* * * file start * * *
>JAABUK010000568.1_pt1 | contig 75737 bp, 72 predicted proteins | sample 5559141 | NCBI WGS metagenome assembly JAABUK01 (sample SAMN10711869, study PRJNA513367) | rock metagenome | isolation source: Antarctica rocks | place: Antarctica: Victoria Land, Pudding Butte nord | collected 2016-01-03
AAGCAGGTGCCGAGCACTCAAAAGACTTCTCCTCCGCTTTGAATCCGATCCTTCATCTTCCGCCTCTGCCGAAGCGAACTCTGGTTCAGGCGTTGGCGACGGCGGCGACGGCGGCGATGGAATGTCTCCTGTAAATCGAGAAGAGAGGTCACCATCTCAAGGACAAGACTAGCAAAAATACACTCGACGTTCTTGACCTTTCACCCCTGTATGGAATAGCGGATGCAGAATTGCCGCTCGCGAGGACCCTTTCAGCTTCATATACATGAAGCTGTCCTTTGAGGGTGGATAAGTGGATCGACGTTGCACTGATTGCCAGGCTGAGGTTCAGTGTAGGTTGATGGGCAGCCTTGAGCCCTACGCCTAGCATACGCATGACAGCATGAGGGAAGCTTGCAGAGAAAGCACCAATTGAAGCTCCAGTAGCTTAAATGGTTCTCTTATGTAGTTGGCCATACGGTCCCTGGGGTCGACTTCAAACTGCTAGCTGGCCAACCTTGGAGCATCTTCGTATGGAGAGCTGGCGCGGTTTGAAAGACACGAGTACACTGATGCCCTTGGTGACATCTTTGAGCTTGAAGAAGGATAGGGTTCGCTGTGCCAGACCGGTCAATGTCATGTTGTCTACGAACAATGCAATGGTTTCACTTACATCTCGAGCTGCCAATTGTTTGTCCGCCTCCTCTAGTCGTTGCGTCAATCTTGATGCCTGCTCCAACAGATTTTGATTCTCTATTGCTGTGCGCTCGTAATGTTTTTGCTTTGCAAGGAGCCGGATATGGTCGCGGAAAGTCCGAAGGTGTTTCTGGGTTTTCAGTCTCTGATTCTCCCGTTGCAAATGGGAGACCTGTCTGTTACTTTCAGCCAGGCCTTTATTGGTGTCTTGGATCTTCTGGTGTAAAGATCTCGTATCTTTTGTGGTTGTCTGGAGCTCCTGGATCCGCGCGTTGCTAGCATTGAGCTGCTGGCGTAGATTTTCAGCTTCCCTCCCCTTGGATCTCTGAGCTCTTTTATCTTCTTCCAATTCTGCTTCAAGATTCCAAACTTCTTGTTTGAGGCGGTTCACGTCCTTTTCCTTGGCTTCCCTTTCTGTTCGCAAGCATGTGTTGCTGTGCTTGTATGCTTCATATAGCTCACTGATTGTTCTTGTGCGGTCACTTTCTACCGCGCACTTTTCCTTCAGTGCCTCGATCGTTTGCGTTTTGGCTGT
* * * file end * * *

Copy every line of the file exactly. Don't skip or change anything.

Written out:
>JAABUK010000568.1_pt1 | contig 75737 bp, 72 predicted proteins | sample 5559141 | NCBI WGS metagenome assembly JAABUK01 (sample SAMN10711869, study PRJNA513367) | rock metagenome | isolation source: Antarctica rocks | place: Antarctica: Victoria Land, Pudding Butte nord | collected 2016-01-03
AAGCAGGTGCCGAGCACTCAAAAGACTTCTCCTCCGCTTTGAATCCGATCCTTCATCTTCCGCCTCTGCCGAAGCGAACTCTGGTTCAGGCGTTGGCGACGGCGGCGACGGCGGCGATGGAATGTCTCCTGTAAATCGAGAAGAGAGGTCACCATCTCAAGGACAAGACTAGCAAAAATACACTCGACGTTCTTGACCTTTCACCCCTGTATGGAATAGCGGATGCAGAATTGCCGCTCGCGAGGACCCTTTCAGCTTCATATACATGAAGCTGTCCTTTGAGGGTGGATAAGTGGATCGACGTTGCACTGATTGCCAGGCTGAGGTTCAGTGTAGGTTGATGGGCAGCCTTGAGCCCTACGCCTAGCATACGCATGACAGCATGAGGGAAGCTTGCAGAGAAAGCACCAATTGAAGCTCCAGTAGCTTAAATGGTTCTCTTATGTAGTTGGCCATACGGTCCCTGGGGTCGACTTCAAACTGCTAGCTGGCCAACCTTGGAGCATCTTCGTATGGAGAGCTGGCGCGGTTTGAAAGACACGAGTACACTGATGCCCTTGGTGACATCTTTGAGCTTGAAGAAGGATAGGGTTCGCTGTGCCAGACCGGTCAATGTCATGTTGTCTACGAACAATGCAATGGTTTCACTTACATCTCGAGCTGCCAATTGTTTGTCCGCCTCCTCTAGTCGTTGCGTCAATCTTGATGCCTGCTCCAACAGATTTTGATTCTCTATTGCTGTGCGCTCGTAATGTTTTTGCTTTGCAAGGAGCCGGATATGGTCGCGGAAAGTCCGAAGGTGTTTCTGGGTTTTCAGTCTCTGATTCTCCCGTTGCAAATGGGAGACCTGTCTGTTACTTTCAGCCAGGCCTTTATTGGTGTCTTGGATCTTCTGGTGTAAAGATCTCGTATCTTTTGTGGTTGTCTGGAGCTCCTGGATCCGCGCGTTGCTAGCATTGAGCTGCTGGCGTAGATTTTCAGCTTCCCTCCCCTTGGATCTCTGAGCTCTTTTATCTTCTTCCAATTCTGCTTCAAGATTCCAAACTTCTTGTTTGAGGCGGTTCACGTCCTTTTCCTTGGCTTCCCTTTCTGTTCGCAAGCATGTGTTGCTGTGCTTGTATGCTTCATATAGCTCACTGATTGTTCTTGTGCGGTCACTTTCTACCGCGCACTTTTCCTTCAGTGCCTCGATCGTTTGCGTTTTGGCTGT